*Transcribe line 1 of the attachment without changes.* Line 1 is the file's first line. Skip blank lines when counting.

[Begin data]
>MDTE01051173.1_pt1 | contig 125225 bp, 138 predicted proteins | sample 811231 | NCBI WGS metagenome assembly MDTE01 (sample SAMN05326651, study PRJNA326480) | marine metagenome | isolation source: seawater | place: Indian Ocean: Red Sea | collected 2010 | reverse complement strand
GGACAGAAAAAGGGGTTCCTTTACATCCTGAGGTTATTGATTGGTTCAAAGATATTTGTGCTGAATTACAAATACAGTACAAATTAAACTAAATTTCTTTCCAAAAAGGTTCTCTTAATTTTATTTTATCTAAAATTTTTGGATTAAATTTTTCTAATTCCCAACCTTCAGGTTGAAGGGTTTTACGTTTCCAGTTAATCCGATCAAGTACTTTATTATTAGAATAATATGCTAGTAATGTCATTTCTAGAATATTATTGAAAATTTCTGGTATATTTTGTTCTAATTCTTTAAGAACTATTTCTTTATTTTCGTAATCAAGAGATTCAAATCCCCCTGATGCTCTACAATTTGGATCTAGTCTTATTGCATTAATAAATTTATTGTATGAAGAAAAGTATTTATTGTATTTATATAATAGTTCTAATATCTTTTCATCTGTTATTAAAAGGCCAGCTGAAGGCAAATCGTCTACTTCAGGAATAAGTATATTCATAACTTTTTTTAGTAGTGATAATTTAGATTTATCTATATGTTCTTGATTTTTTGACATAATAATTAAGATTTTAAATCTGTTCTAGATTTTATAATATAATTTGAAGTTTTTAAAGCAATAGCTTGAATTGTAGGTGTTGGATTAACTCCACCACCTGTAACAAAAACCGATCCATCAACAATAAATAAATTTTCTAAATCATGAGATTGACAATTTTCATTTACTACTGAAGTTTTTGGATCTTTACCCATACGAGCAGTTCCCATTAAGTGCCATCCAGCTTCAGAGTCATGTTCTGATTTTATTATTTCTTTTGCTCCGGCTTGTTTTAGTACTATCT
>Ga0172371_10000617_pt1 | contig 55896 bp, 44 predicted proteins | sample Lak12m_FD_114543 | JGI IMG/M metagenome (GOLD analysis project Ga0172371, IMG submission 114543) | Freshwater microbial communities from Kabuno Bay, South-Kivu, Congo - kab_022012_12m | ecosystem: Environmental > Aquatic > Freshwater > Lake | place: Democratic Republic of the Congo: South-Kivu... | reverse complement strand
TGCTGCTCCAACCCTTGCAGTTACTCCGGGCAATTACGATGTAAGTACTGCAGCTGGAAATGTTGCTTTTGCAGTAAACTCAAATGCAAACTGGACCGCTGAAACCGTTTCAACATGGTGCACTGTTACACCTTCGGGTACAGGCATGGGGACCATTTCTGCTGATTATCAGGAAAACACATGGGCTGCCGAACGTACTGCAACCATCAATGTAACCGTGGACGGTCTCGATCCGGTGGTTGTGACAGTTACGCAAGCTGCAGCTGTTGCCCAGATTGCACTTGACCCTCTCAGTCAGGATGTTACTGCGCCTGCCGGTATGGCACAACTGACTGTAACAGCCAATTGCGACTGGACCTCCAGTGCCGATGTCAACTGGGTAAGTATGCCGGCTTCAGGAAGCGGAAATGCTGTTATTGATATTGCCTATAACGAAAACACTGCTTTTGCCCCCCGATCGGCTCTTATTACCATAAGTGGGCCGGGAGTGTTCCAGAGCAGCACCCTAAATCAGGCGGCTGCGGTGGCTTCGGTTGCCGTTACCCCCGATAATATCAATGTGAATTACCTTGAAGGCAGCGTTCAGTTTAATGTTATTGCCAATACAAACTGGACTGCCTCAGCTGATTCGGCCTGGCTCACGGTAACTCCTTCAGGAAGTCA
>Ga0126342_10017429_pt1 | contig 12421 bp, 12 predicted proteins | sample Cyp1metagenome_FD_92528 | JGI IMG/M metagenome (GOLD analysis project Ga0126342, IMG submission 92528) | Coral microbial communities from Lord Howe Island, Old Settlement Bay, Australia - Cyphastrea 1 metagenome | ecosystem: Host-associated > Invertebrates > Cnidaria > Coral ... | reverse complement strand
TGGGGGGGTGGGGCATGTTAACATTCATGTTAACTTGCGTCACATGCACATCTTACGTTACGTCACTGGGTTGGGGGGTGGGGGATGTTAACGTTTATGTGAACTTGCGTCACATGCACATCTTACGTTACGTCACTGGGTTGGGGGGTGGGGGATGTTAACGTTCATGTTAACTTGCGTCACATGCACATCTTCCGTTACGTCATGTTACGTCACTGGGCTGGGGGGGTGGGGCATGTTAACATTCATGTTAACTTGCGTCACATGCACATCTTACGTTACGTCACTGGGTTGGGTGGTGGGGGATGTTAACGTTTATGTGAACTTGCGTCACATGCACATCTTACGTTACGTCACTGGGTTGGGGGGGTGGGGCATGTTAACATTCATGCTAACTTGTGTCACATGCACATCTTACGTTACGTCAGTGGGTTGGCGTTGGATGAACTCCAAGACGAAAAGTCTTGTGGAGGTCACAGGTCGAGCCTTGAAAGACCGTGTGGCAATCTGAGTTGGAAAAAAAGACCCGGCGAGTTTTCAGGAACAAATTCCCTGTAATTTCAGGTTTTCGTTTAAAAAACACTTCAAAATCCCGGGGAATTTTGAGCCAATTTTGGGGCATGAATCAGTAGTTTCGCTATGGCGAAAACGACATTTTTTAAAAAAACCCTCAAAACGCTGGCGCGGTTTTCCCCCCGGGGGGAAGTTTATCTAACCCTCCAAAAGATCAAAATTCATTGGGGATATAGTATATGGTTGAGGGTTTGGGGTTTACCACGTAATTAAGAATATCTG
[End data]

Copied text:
>MDTE01051173.1_pt1 | contig 125225 bp, 138 predicted proteins | sample 811231 | NCBI WGS metagenome assembly MDTE01 (sample SAMN05326651, study PRJNA326480) | marine metagenome | isolation source: seawater | place: Indian Ocean: Red Sea | collected 2010 | reverse complement strand